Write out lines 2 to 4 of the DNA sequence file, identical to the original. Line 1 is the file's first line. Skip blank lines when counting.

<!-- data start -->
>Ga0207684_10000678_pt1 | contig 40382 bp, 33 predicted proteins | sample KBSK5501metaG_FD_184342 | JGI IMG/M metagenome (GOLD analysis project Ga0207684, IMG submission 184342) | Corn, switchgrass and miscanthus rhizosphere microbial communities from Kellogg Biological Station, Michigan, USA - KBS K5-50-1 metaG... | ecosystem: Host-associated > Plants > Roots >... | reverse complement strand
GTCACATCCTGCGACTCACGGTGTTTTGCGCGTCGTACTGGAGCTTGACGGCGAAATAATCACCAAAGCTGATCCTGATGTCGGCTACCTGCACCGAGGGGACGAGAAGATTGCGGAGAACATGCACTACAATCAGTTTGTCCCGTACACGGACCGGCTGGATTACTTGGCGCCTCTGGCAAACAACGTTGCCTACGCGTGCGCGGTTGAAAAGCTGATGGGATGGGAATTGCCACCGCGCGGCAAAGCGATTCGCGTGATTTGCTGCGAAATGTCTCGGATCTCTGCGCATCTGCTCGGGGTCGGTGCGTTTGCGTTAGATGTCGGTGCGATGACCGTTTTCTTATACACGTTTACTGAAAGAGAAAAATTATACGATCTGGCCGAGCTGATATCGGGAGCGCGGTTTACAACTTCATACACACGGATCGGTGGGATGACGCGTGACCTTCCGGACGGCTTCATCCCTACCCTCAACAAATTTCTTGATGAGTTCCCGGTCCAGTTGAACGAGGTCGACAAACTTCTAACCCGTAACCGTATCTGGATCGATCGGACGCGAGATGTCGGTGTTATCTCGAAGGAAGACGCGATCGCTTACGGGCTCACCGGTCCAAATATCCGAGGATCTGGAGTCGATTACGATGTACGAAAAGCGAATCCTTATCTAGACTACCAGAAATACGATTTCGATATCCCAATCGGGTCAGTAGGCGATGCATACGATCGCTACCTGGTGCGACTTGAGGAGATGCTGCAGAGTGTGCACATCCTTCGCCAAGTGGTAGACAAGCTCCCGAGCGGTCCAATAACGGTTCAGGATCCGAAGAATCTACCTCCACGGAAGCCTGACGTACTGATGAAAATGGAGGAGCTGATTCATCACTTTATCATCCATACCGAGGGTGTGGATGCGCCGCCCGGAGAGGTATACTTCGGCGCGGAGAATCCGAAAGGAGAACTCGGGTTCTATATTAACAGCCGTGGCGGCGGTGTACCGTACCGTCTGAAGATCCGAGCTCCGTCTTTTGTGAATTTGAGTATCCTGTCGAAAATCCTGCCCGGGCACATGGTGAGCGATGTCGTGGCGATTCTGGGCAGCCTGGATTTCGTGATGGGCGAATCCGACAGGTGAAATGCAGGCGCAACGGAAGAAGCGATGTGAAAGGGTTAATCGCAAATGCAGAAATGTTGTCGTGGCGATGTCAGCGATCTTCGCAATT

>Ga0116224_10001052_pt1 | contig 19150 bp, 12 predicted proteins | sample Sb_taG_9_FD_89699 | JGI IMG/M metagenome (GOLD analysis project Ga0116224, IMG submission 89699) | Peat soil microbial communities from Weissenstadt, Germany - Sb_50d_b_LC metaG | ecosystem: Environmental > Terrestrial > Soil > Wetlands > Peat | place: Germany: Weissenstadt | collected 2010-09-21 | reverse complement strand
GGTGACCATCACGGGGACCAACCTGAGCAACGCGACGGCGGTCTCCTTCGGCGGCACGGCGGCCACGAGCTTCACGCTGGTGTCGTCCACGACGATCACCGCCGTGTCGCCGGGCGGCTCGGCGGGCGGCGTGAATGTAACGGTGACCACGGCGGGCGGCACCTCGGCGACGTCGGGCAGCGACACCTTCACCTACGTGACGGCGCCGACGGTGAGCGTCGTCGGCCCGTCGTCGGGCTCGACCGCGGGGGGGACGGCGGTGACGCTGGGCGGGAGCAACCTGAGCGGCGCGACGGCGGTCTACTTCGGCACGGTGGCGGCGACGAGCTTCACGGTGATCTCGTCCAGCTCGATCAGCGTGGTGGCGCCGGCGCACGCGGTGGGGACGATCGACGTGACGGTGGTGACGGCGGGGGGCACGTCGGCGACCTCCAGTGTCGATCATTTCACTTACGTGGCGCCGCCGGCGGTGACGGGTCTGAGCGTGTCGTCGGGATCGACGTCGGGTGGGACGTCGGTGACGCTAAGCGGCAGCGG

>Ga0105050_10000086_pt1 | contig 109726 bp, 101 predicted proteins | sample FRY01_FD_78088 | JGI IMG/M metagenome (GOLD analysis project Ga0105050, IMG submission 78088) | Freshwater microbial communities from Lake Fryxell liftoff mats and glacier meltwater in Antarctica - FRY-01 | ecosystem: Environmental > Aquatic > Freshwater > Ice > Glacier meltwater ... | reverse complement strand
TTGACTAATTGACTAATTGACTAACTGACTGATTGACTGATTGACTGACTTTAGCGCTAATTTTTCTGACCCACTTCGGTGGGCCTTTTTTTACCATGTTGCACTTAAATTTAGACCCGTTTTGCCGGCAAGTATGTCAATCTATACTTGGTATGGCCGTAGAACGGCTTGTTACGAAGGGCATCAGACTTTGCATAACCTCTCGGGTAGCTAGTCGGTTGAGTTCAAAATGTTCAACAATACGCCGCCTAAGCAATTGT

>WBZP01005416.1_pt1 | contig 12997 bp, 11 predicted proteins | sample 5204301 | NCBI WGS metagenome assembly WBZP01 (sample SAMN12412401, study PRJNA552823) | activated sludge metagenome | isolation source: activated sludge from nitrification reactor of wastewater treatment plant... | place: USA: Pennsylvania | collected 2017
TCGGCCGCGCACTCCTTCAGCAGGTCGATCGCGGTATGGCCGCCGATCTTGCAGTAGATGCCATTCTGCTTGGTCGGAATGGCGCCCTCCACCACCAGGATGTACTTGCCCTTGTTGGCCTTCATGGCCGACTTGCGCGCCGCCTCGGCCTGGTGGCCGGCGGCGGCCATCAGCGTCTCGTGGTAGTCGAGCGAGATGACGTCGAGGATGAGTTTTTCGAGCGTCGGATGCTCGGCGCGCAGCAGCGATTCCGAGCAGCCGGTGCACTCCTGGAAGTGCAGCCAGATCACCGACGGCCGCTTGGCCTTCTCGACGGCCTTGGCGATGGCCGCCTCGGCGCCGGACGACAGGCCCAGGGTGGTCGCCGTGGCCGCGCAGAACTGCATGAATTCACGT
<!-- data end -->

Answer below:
GTCACATCCTGCGACTCACGGTGTTTTGCGCGTCGTACTGGAGCTTGACGGCGAAATAATCACCAAAGCTGATCCTGATGTCGGCTACCTGCACCGAGGGGACGAGAAGATTGCGGAGAACATGCACTACAATCAGTTTGTCCCGTACACGGACCGGCTGGATTACTTGGCGCCTCTGGCAAACAACGTTGCCTACGCGTGCGCGGTTGAAAAGCTGATGGGATGGGAATTGCCACCGCGCGGCAAAGCGATTCGCGTGATTTGCTGCGAAATGTCTCGGATCTCTGCGCATCTGCTCGGGGTCGGTGCGTTTGCGTTAGATGTCGGTGCGATGACCGTTTTCTTATACACGTTTACTGAAAGAGAAAAATTATACGATCTGGCCGAGCTGATATCGGGAGCGCGGTTTACAACTTCATACACACGGATCGGTGGGATGACGCGTGACCTTCCGGACGGCTTCATCCCTACCCTCAACAAATTTCTTGATGAGTTCCCGGTCCAGTTGAACGAGGTCGACAAACTTCTAACCCGTAACCGTATCTGGATCGATCGGACGCGAGATGTCGGTGTTATCTCGAAGGAAGACGCGATCGCTTACGGGCTCACCGGTCCAAATATCCGAGGATCTGGAGTCGATTACGATGTACGAAAAGCGAATCCTTATCTAGACTACCAGAAATACGATTTCGATATCCCAATCGGGTCAGTAGGCGATGCATACGATCGCTACCTGGTGCGACTTGAGGAGATGCTGCAGAGTGTGCACATCCTTCGCCAAGTGGTAGACAAGCTCCCGAGCGGTCCAATAACGGTTCAGGATCCGAAGAATCTACCTCCACGGAAGCCTGACGTACTGATGAAAATGGAGGAGCTGATTCATCACTTTATCATCCATACCGAGGGTGTGGATGCGCCGCCCGGAGAGGTATACTTCGGCGCGGAGAATCCGAAAGGAGAACTCGGGTTCTATATTAACAGCCGTGGCGGCGGTGTACCGTACCGTCTGAAGATCCGAGCTCCGTCTTTTGTGAATTTGAGTATCCTGTCGAAAATCCTGCCCGGGCACATGGTGAGCGATGTCGTGGCGATTCTGGGCAGCCTGGATTTCGTGATGGGCGAATCCGACAGGTGAAATGCAGGCGCAACGGAAGAAGCGATGTGAAAGGGTTAATCGCAAATGCAGAAATGTTGTCGTGGCGATGTCAGCGATCTTCGCAATT

>Ga0116224_10001052_pt1 | contig 19150 bp, 12 predicted proteins | sample Sb_taG_9_FD_89699 | JGI IMG/M metagenome (GOLD analysis project Ga0116224, IMG submission 89699) | Peat soil microbial communities from Weissenstadt, Germany - Sb_50d_b_LC metaG | ecosystem: Environmental > Terrestrial > Soil > Wetlands > Peat | place: Germany: Weissenstadt | collected 2010-09-21 | reverse complement strand
GGTGACCATCACGGGGACCAACCTGAGCAACGCGACGGCGGTCTCCTTCGGCGGCACGGCGGCCACGAGCTTCACGCTGGTGTCGTCCACGACGATCACCGCCGTGTCGCCGGGCGGCTCGGCGGGCGGCGTGAATGTAACGGTGACCACGGCGGGCGGCACCTCGGCGACGTCGGGCAGCGACACCTTCACCTACGTGACGGCGCCGACGGTGAGCGTCGTCGGCCCGTCGTCGGGCTCGACCGCGGGGGGGACGGCGGTGACGCTGGGCGGGAGCAACCTGAGCGGCGCGACGGCGGTCTACTTCGGCACGGTGGCGGCGACGAGCTTCACGGTGATCTCGTCCAGCTCGATCAGCGTGGTGGCGCCGGCGCACGCGGTGGGGACGATCGACGTGACGGTGGTGACGGCGGGGGGCACGTCGGCGACCTCCAGTGTCGATCATTTCACTTACGTGGCGCCGCCGGCGGTGACGGGTCTGAGCGTGTCGTCGGGATCGACGTCGGGTGGGACGTCGGTGACGCTAAGCGGCAGCGG